The most familiar of British swans is the mis-named mute swan, which not only makes a musical whistling sound with its wings while flying, but also utters a variety of grunts and hisses. The mute swan is a resident breeder in Britain, nesting in inland lakes (like the Ruislip Lido) and rivers and moving only very short distances in winter
The Canada goose, introduced into Britain as an ornamental bird some three centuries ago, is now the most widespread and numerous goose of inland waters. The introductions were made on to the lakes of large estates and stately homes in the Midlands and south of England and the largest flocks are still found there.
Undoubtedly Britain's most popular bird is the robin. In fact, some years ago it was declared our 'national' bird, and even those with little or no interest in birds would know a robin. The robin has a pleasant thin warbling song, whilst the males are highly territorial and will fight and drive off intruders.
The green woodpecker is arguably our most handsome woodpecker. The contrast of its red top-knot with its green and yellow plumage, and its loud ringing cry both seem rather exotic in the quiet British countryside. Green woodpeckers can often be seen singly or in pairs on Poor's Field, hunting around ant hills.
Although they are the most colourful members of the crow family, jays are actually quite difficult to see. They are shy woodland birds, rarely moving far from cover. The screaming call usually lets you know a jay is about and it is usually given when a bird is on the move, so watch for a bird flying between the trees with its distinctive flash of white on the rump. Jays are famous for their acorn feeding habits and in the autumn you may see them burying acorns for retrieving later in the winter.
A woodland bird, the nuthatch is often seen with the tree creeper, willow warbler and chiffchaff. The nuthatch can be seen running up tree trunks and along branches; the nuthatch also runs down tree trunks, the only British bird able to do this. The nuthatch's plumage is blue-grey and pale chestnut, with a short straight bill. It has a variety of loud ringing calls, especially in spring.
The lesser spotted woodpecker is an uncommon bird and hardly bigger than a sparrow. The male is distinguished from the female by his bright red crown. It tends to nest and feed higher up and is quieter in its tapping. Usually located by its call, and its drumming. When feeding it creeps along branches and flutters from branch to branch, flying with an undulating flight in the open.
The Greater spotted woodpecker is about blackbird-sized and striking black-and-white. It has a very distinctive bouncing flight and spends most of its time clinging to tree trunks and branches, often trying to hide on the side away from the observer. Its presence is often announced by its loud call or by its distinctive spring 'drumming' display. The male has a distinctive red patch on the back of the head and young birds have a red crown. It is found anywhere with large mature trees that contain holes suitable for nesting in.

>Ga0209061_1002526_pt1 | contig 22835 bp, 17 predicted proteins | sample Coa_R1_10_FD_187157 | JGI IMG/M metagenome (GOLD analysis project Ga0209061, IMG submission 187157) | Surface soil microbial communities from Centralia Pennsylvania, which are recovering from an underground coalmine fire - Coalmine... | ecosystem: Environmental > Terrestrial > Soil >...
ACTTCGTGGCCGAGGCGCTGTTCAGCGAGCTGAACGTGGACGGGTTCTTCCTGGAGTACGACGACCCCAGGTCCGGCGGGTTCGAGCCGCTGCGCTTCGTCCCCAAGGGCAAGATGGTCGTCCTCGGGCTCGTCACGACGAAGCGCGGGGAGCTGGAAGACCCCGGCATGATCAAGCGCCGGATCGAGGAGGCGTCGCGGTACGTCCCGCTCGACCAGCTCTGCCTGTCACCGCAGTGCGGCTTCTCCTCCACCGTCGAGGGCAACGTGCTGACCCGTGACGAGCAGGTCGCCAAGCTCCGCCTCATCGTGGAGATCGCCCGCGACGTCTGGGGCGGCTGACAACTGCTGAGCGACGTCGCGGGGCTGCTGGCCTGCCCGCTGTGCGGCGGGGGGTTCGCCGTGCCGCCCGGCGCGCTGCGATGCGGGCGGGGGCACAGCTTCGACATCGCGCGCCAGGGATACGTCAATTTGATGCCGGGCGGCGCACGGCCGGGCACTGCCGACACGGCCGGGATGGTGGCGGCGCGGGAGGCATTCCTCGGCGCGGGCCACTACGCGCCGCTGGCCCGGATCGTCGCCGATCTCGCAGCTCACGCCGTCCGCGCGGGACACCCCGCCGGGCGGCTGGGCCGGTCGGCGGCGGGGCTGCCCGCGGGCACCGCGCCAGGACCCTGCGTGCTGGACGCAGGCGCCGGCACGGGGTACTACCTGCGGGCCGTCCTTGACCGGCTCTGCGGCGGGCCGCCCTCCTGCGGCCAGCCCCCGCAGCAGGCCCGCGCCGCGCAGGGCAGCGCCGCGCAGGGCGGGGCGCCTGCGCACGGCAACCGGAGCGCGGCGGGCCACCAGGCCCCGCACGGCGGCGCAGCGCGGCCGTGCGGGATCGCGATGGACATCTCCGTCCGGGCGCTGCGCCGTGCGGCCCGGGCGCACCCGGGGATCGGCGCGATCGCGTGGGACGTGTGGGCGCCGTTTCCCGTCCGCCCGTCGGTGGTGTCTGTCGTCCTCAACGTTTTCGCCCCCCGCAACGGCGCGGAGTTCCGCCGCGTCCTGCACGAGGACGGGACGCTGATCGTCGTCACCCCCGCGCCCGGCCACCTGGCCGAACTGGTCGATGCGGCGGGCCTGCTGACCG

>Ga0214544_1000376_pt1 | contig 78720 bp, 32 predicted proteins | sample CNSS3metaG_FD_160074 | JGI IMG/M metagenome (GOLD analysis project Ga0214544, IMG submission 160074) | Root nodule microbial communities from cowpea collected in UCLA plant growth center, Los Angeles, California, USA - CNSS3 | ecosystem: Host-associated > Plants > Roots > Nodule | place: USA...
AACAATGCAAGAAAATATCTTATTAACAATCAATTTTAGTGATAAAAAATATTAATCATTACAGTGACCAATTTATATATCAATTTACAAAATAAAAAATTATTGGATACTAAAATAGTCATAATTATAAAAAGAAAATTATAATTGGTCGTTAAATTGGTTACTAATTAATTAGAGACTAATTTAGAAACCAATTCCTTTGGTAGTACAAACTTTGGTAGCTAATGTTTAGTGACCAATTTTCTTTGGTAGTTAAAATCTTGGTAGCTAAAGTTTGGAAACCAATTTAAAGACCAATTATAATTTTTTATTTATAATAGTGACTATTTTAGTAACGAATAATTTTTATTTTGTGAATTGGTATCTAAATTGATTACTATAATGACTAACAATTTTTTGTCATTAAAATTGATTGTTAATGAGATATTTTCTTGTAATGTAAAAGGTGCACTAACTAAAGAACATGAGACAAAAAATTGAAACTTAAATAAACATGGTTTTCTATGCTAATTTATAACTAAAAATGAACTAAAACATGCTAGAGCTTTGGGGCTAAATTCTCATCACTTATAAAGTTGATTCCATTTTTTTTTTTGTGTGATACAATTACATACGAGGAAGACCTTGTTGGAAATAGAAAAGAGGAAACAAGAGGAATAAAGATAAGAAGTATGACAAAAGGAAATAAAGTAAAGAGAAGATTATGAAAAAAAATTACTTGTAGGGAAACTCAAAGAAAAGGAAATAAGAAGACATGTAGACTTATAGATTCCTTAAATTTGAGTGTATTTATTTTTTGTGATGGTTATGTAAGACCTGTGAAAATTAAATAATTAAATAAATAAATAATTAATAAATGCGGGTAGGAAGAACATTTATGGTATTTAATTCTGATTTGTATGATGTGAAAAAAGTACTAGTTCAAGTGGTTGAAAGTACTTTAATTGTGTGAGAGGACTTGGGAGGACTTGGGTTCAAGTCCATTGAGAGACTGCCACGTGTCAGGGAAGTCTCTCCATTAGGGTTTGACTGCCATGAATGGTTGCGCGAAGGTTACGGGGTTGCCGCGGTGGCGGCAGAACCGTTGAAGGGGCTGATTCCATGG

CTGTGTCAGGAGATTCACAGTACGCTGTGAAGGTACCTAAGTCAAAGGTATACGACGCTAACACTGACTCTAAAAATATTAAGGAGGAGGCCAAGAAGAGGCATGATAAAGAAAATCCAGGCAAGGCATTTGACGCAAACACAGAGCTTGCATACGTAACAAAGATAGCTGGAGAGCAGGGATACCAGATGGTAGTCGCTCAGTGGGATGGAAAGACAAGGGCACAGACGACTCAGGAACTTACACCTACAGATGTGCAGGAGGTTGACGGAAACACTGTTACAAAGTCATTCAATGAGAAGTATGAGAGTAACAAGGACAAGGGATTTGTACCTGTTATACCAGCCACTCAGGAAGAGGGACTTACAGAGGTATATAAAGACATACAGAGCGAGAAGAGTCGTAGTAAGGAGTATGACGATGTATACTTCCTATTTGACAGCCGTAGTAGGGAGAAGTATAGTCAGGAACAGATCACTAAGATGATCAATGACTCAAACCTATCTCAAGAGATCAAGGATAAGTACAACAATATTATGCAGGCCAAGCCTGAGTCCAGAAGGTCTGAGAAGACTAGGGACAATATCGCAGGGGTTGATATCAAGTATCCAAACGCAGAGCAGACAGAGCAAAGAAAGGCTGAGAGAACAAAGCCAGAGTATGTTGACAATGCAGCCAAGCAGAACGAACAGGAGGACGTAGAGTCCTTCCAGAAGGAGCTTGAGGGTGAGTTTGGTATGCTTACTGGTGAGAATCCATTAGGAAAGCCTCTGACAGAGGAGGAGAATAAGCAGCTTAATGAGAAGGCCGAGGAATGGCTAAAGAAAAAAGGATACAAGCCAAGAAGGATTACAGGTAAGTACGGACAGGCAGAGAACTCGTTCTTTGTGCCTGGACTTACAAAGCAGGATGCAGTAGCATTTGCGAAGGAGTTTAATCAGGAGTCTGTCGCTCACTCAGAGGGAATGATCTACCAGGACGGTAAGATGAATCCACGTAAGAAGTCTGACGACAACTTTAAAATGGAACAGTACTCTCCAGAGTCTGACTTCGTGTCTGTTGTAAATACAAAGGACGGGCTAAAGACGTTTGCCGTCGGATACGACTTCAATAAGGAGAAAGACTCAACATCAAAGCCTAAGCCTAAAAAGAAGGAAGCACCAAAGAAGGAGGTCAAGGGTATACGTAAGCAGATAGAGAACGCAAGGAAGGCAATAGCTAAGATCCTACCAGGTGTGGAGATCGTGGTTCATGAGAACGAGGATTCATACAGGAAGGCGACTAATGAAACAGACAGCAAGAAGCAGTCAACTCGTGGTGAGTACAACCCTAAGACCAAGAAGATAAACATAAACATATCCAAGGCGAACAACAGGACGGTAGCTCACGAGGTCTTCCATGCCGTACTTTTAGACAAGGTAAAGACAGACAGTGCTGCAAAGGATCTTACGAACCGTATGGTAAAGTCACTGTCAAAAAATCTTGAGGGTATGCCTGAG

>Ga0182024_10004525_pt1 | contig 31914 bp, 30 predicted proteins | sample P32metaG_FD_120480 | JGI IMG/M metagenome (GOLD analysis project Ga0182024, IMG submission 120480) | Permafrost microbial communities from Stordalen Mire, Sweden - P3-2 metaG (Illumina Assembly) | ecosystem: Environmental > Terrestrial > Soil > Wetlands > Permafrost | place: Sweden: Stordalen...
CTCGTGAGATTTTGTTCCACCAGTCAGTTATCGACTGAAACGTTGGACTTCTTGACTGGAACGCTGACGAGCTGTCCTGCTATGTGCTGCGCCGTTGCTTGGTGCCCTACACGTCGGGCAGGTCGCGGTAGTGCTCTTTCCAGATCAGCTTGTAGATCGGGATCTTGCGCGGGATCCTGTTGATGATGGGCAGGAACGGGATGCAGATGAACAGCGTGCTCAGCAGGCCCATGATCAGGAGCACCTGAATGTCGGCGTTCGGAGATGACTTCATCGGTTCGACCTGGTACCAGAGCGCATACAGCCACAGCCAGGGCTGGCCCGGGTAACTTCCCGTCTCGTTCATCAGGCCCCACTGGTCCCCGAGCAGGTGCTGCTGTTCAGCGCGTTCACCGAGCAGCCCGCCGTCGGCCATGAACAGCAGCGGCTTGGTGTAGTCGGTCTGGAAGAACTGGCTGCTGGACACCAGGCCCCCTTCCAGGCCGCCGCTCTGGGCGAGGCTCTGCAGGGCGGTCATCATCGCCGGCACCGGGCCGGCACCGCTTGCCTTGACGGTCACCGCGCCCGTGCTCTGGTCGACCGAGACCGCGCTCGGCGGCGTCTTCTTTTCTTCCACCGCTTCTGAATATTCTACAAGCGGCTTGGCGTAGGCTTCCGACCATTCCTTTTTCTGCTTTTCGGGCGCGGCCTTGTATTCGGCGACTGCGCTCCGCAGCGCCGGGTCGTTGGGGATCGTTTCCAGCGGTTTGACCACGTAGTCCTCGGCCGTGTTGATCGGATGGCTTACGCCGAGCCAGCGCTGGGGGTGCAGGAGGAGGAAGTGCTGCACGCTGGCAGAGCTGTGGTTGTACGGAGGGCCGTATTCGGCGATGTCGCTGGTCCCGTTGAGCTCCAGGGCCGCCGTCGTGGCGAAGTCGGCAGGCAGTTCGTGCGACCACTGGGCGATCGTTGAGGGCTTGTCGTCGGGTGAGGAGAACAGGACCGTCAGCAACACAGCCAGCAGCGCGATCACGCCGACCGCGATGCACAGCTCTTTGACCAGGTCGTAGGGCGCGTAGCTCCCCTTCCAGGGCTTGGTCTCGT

The cuckoo is a dove-sized bird with blue grey upper parts, head and chest with dark barred white under parts. With their sleek body, long tail and pointed wings they are not unlike kestrels or sparrowhawks. Sexes are similar and the young are brown. They are summer visitors and well-known brood parasites, the females laying their eggs in the nests of other birds, especially meadow pipits, dunnocks and reed warblers.
The slate-grey males of the Sparrowhawk are smaller than the brown females. Sparrowhawks feed mostly on woodland birds (making them less easy to spot), which they surprise with a short dash from a perch or take unawares as they round a bush or hedge. Sparrowhawks are usually seen when they circle overhead, often mobbed by small birds, or as they move from one wood to the next.
Like the nuthatch, the tree creeper can be seen running up tree trunks or along large branches. The tree creeper has a dull brown plumage and long curved bill; its song and call are both very high pitched.
The tawny owl is an owl the size of a pigeon. It has a rounded body and head, with a ring of dark feathers around its face surrounding the dark eyes. It is mainly reddish brown above and paler underneath. Tawny owls live and breed in deciduous and coniferous woodland, but will also live in farmland and gardens, parks and churchyards where there are suitable nest sites in large trees.
The tawny owl is nocturnal so it is often heard calling at night, but much less often seen. In the daytime, you may see one only if you disturb it inadvertently from its roost site in woodland up against a tree trunk or among ivy. Look for pellets below roosting places.
The Willow tit is between blue and great tits in size, with no yellow, green or blue. It has a large sooty-black cap extending to the back of the neck and a small untidy black bib. It is mid-brown above, with whiter cheeks and pale buff-grey under-parts.
They like damp stands of trees close to rivers, streams and gravel pits, preferring willows, birch and alder, as well as conifers. They also like undergrowth in clearings within old broadleaved woodland, and are sometimes found in tall, ancient, hedgerows, and even dry, scrubby bushes on chalk hills. Willow tits are often, but by no means exclusively, found in willow thickets in damp places, such as the edge of lowland peat bogs, marshes, and around gravel pits.
The woodcock is a large bulky wading bird with short legs, and a very long straight tapering bill. It is largely nocturnal, spending most of the day in dense cover.
The Woodcock can be found in large tracts of moist woodland with open glades and rides, dense ground cover of bracken and brambles and damp areas for feeding.
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